Culture of Kindness
We have all heard the term “Mean Girl.” According to a recent school study, nearly 1 in 4 girls reported being bullied during the year. This is in sharp contrast to only 17 percent of boys report being bullied. A recent AP article reports girls are 3 times as likely to experience cyber or text bullying than their male counterparts. It is clear that girl-on-girl bullying is on the rise and is impacting students on a daily basis across the country. But does it have to be this way?
Recently, The Sycamore School, Arlington Magazine, and Mothers of North Arlington (MONA) co-sponsored a community screening of the documentary Finding Kind. Following the screening, our school counselor facilitated a discussion with the parent and child attendees about the documentary. As the group processed the documentary, there were a few key takeaways.
Small Changes Make Big Impacts
Change can start small. Change can start with us. We begin by treating others with kindness. From the 7-11 cashier to the annoying telemarketer, we need to treat everyone we encounter with kindness.
When we see someone being mistreated, we need to speak up. We have the power to stop unkindness with our voice. If we all make a commitment to treating others with kindness, to say something when we see another person being mistreated, and to speak up, even if it feels uncomfortable, we will make a difference.
Little kids learn to walk and talk by imitating and following adults. Similarly, kids learn how to interact with others through observing the adult interactions around them. As adults, we need to model the behaviors we want our daughters (and sons) to emulate.
- Do we talk disparagingly about other people?
- Are we critical of others?
- Do we show compassion and kindness to others?
- How wrapped up are we in our appearance, others’ perception of us, and gossip?
We must be mindful of how we act. Our actions matter as kids observe and learn from us.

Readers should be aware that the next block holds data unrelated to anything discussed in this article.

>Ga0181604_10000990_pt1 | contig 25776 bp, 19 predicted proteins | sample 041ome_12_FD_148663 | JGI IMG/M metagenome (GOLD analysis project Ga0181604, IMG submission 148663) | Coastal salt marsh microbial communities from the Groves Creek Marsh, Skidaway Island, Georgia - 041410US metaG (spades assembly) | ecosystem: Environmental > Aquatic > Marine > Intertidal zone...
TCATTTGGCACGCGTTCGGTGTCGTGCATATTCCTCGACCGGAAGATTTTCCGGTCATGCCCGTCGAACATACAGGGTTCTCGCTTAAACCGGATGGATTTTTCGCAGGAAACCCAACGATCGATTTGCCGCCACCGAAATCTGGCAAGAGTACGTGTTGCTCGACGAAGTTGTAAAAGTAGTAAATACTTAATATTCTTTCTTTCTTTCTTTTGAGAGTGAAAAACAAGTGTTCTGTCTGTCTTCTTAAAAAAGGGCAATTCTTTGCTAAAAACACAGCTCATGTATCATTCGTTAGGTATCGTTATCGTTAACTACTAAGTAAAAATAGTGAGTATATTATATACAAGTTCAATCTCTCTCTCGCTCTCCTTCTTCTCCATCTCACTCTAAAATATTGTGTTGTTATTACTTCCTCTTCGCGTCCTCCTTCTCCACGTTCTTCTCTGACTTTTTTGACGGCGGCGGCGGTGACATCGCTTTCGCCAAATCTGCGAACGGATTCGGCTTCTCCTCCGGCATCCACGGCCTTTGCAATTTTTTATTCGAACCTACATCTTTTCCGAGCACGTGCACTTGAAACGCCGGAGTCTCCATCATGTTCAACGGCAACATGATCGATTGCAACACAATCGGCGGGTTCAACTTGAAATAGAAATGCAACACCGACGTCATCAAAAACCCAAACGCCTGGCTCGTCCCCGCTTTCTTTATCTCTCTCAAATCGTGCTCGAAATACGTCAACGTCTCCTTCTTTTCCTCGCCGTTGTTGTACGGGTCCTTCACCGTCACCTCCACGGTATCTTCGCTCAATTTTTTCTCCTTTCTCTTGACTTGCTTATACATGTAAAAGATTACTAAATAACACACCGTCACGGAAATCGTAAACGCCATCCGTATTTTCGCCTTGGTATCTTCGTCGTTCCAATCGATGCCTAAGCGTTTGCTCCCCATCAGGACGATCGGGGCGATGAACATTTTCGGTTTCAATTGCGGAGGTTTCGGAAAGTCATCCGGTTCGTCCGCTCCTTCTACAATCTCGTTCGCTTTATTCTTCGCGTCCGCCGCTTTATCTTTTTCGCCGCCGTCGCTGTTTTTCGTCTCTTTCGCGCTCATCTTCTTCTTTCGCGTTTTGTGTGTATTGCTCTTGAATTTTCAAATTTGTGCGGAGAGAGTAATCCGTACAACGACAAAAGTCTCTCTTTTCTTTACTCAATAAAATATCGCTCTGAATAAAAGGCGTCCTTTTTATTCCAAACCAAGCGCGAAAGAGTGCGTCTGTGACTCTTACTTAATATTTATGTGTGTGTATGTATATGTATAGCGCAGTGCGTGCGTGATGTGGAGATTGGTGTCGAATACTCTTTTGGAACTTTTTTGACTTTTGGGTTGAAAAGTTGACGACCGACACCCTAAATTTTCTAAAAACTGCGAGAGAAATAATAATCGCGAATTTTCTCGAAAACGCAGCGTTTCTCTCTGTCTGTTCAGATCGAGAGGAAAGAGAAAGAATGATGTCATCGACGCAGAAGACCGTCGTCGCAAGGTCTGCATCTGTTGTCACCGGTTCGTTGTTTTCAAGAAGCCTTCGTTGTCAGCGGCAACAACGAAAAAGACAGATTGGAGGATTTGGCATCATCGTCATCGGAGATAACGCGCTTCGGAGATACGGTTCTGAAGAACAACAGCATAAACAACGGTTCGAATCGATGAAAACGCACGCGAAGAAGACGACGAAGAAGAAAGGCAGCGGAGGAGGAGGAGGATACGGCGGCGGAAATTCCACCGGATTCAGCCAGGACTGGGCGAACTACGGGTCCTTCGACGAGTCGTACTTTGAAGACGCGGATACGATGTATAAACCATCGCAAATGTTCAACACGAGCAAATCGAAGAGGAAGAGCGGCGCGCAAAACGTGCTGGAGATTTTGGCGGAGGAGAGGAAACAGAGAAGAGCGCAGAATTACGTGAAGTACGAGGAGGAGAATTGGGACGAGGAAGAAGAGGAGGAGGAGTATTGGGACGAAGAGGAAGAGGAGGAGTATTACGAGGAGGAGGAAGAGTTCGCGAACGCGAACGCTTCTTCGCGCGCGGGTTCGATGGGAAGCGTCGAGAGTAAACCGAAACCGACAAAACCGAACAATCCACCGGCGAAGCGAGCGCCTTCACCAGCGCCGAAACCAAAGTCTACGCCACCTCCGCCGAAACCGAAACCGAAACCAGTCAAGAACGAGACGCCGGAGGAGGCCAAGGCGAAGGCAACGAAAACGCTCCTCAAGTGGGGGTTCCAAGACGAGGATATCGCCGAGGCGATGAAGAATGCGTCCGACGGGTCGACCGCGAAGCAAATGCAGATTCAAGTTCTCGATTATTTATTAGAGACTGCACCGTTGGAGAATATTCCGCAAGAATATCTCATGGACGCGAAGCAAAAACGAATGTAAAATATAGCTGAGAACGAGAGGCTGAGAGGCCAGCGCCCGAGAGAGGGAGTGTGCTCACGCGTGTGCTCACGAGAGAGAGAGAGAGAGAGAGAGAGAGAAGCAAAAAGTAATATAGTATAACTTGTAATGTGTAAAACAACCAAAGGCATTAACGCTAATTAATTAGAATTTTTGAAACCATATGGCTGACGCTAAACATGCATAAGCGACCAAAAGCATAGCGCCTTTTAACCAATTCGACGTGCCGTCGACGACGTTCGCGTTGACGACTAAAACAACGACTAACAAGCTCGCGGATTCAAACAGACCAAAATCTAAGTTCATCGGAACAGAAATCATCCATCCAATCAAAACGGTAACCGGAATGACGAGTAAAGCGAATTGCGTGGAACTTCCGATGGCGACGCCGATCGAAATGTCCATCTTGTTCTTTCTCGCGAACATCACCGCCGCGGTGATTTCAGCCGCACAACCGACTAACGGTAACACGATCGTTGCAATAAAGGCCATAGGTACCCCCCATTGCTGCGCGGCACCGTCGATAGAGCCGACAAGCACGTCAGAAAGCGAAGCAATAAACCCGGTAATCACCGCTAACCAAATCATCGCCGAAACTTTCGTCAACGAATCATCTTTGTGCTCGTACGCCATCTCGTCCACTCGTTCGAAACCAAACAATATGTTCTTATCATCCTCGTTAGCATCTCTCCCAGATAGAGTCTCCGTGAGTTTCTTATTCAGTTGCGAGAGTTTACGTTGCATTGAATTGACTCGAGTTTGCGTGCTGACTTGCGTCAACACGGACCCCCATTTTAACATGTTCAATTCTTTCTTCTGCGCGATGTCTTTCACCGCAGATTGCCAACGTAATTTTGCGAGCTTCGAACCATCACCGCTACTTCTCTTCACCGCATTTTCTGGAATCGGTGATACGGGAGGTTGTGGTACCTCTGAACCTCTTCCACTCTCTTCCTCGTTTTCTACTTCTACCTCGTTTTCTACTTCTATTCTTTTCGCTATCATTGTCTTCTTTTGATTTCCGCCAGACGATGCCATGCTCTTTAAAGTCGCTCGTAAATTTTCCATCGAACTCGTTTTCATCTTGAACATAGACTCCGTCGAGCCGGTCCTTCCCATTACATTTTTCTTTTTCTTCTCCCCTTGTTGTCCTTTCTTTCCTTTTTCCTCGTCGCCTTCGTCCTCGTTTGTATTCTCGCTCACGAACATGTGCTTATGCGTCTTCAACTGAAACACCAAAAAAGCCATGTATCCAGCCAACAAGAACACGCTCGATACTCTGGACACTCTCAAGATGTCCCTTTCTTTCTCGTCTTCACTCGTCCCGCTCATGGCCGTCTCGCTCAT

Culture of Kindness at School
Some school systems are tackling these issues head-on by increasing not just anti-bullying campaigns but also implementing soft skills training. For example, the Bellevue school district in Washington has implemented an award-winning Social Emotional Learning (SEL) Initiative that teaches self-awareness, self-management, social awareness, relationship skills, and responsible decision-making. The goal is to ensure all graduates possess interpersonal skills. Students have reported decreased instances of bullying and improved student interactions following the implementation of this unique program.
At The Sycamore School, our first core value is Respect. We are committed to promoting tolerance, kindness, and acceptance of diverse beliefs, backgrounds, and lifestyles; we emphasize empathy in our community to cultivate kindness, generosity and a forgiving spirit. We are deliberate in how we maintain our culture of kindness. We know how important it is for students to feel safe and secure at school. A student who is being bullied is spending mental energy on their social situation which will adversely impact their ability to concentrate and learn. At TSS, we address conflicts that arise in real-time. We utilize a variety of tools such as speaking individually with students, holding class meetings, and conflict resolution workshops. We recognize that conflicts will naturally arise and that we need to teach tweens and teens how to navigate those conflicts. We also realize and normalize making mistakes and teach students how to do repair work. We focus on building self-esteem, compassion, and resilience. These are skills we work on every day in tandem with our academics. Cultivating these life skills will enhance students’ ability to focus and thrive in the classroom
Creating a culture of kindness takes a commitment from schools to be diligent. We must ask ourselves and our students hard questions. We have to lean into those difficult moments with the goal to shape our youth into thoughtful, empathic, and kind adults. As parents and as educators, no matter how hard we try, we can’t provide our students with constant supervision. What we CAN do is foster trusting positive relationships with our children, so they will come to us when they experience a difficult moment. When that happens we can help them navigate that experience. Our children are watching us and following our lead. Let’s show them how to be better, act better, and expect more from themselves and others.
Missed our showing? Learn more about the Kind Campaign.